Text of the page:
That evening, Larry meets Gwen and Frank at a local fair. Frank tries to be nice to Talbot even though there is something about the man that disturbs him. Larry tries his hand at a shooting gallery game, but when one of the targets displays an image of a wolf, Larry grows nervous. Afterward, he encounters Maleva the gypsy. He remembers seeing her at Bela's coffin. Maleva tells him that the wolf he had killed was actually her son who was a werewolf, and now Larry bears the mark of the werewolf as well. Larry doesn't believe her, but Maleva hands him a charm which she asserts will protect him from the curse. Larry begins to panic and leaves.
He runs into Gwen and gives her the charm then returns home. That night, Larry transforms into a Wolf Man for the very first time. He creeps out the window of the Talbot estate and stalks off into the night. Lurking through the marshes, he comes to a churchyard where he attacks and kills a grave digger named Richardson.
The following morning, Larry awakens in his bedroom. The window is open and there are muddy tracks across his room. He goes downstairs and sees his father and Colonel Montford. John tells him that Richardson the grave digger was killed the previous evening and the police found animal tracks leading back to the house. After Montford leaves, Larry asks his father if he believes in werewolves. John tells him that a man consumed by mania may be capable of just about anything, but he doesn't believe that a man can physically shape-shift into a wolf.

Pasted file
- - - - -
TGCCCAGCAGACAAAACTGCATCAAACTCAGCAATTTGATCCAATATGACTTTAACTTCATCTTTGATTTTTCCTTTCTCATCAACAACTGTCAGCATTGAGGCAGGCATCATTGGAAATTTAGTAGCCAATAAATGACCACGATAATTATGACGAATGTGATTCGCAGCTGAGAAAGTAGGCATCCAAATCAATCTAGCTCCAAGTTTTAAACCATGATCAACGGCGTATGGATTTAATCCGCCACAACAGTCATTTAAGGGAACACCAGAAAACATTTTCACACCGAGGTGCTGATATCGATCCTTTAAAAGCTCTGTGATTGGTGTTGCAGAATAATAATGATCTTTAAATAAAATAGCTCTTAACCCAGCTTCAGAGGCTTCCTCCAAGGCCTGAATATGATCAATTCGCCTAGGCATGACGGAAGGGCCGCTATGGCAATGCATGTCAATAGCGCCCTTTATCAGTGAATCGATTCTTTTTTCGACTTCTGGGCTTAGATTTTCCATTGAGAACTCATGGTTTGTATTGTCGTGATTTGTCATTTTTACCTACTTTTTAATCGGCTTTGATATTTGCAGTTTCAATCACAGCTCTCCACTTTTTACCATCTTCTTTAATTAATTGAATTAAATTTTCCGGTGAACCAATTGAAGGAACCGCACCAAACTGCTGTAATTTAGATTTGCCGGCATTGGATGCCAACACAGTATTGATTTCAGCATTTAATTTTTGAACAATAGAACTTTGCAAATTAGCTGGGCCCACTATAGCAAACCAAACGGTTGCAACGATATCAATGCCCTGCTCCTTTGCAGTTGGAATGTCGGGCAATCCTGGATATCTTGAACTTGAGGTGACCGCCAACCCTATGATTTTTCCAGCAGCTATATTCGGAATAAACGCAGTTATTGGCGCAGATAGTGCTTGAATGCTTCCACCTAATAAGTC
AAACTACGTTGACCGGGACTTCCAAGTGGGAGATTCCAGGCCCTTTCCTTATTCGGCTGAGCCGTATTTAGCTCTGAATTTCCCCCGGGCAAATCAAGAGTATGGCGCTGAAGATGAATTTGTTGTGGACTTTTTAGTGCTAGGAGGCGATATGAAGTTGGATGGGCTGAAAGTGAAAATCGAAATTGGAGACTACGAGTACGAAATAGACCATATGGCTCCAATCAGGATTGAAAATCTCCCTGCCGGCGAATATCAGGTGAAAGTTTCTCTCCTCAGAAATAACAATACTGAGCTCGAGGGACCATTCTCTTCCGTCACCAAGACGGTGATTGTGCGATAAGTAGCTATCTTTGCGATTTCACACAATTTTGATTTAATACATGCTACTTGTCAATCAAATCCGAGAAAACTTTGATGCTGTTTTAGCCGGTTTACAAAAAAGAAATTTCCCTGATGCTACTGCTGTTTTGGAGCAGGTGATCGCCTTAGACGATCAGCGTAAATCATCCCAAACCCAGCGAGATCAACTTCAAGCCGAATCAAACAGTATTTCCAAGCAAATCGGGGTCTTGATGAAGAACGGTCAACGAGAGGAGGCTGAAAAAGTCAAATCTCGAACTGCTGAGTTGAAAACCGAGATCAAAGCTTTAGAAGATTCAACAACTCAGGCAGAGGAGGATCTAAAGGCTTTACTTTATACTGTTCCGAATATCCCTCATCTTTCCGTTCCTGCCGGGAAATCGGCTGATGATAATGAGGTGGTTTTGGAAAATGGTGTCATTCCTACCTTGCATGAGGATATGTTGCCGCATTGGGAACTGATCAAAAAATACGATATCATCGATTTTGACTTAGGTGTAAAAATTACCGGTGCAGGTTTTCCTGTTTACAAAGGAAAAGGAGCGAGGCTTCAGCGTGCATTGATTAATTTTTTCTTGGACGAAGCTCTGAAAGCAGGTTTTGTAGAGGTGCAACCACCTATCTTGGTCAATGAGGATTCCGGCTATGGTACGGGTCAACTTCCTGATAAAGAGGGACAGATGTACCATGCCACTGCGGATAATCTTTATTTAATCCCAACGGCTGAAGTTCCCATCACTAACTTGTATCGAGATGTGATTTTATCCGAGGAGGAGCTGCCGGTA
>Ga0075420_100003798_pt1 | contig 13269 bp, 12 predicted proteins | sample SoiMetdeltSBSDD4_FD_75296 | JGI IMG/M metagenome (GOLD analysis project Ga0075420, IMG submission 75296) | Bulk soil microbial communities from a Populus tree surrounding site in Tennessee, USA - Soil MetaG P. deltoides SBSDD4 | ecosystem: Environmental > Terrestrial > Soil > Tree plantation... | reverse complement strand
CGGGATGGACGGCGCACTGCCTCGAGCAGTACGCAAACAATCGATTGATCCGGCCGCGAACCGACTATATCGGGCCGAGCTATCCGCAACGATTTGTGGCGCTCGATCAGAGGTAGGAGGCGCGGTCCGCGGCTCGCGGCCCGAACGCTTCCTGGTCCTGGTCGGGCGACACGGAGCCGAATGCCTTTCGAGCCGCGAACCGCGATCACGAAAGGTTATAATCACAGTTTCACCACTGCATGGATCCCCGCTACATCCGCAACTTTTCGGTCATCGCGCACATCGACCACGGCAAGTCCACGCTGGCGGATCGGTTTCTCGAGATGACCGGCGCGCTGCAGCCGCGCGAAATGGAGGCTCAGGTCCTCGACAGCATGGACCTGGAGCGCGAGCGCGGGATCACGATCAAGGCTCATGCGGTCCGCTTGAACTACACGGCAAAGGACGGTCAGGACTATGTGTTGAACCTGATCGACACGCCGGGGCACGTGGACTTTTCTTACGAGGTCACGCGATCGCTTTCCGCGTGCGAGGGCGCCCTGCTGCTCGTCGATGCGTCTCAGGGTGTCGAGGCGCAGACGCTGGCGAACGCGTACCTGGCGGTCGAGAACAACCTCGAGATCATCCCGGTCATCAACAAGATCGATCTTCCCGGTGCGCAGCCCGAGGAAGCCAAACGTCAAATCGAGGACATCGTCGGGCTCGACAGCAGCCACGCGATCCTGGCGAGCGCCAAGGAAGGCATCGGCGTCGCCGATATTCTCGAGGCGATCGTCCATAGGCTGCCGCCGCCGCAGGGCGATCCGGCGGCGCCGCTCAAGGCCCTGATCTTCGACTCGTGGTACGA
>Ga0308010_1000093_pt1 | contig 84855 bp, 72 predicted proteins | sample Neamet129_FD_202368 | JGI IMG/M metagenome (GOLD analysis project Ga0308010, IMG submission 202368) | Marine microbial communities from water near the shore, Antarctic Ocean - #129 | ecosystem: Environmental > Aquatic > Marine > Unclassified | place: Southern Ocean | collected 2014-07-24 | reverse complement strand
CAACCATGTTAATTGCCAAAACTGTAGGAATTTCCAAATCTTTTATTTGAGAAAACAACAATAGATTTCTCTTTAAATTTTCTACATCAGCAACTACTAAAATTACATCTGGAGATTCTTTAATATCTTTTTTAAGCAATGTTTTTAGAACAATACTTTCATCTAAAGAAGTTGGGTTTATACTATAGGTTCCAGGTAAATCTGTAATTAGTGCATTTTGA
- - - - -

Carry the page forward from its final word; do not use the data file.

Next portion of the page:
Meanwhile, the townspeople begin mounting a search for the animal that killed Richardson and Jenny Williams. Rumors of a werewolf sighting begins circulating throughout the gypsy camp. The hunters begin planting bear traps throughout the moors.
That evening, Talbot transforms into the Wolf Man for the second time. He goes out into the marshes and steps into a bear trap, causing himself great pain. Maleva the gypsy arrives and offers forth the same prayer that she spoke over the body of her son. The Wolf Man turns back into Larry Talbot. Maleva urges him to leave before the hunters can find him. Larry limps away and has a brief encounter with some of the villagers. None of them seem to notice that Larry is walking barefoot and with a limp.
Larry now knows that he truly is a werewolf and he goes to see Gwen. As they talk, he notices the sign of the pentagram appearing in her hand. He warns her against ever seeing him again and tells her that he may end up causing her harm, or worse. Gwen doesn't understand and only wants to help Larry. He tells her that he is responsible for killing Bela and Richardson and that he must leave the village.
Larry returns home where he finds Sir John preparing to join the rest of the search party. He pleads with his father to secure him in his room. John humors his son and ties him to a chair in his bedroom. Larry asks his father to take his silver-tipped cane with him for protection. John doesn't really understand the request, but complies nonetheless. He locks the door behind him as he goes out on the hunt.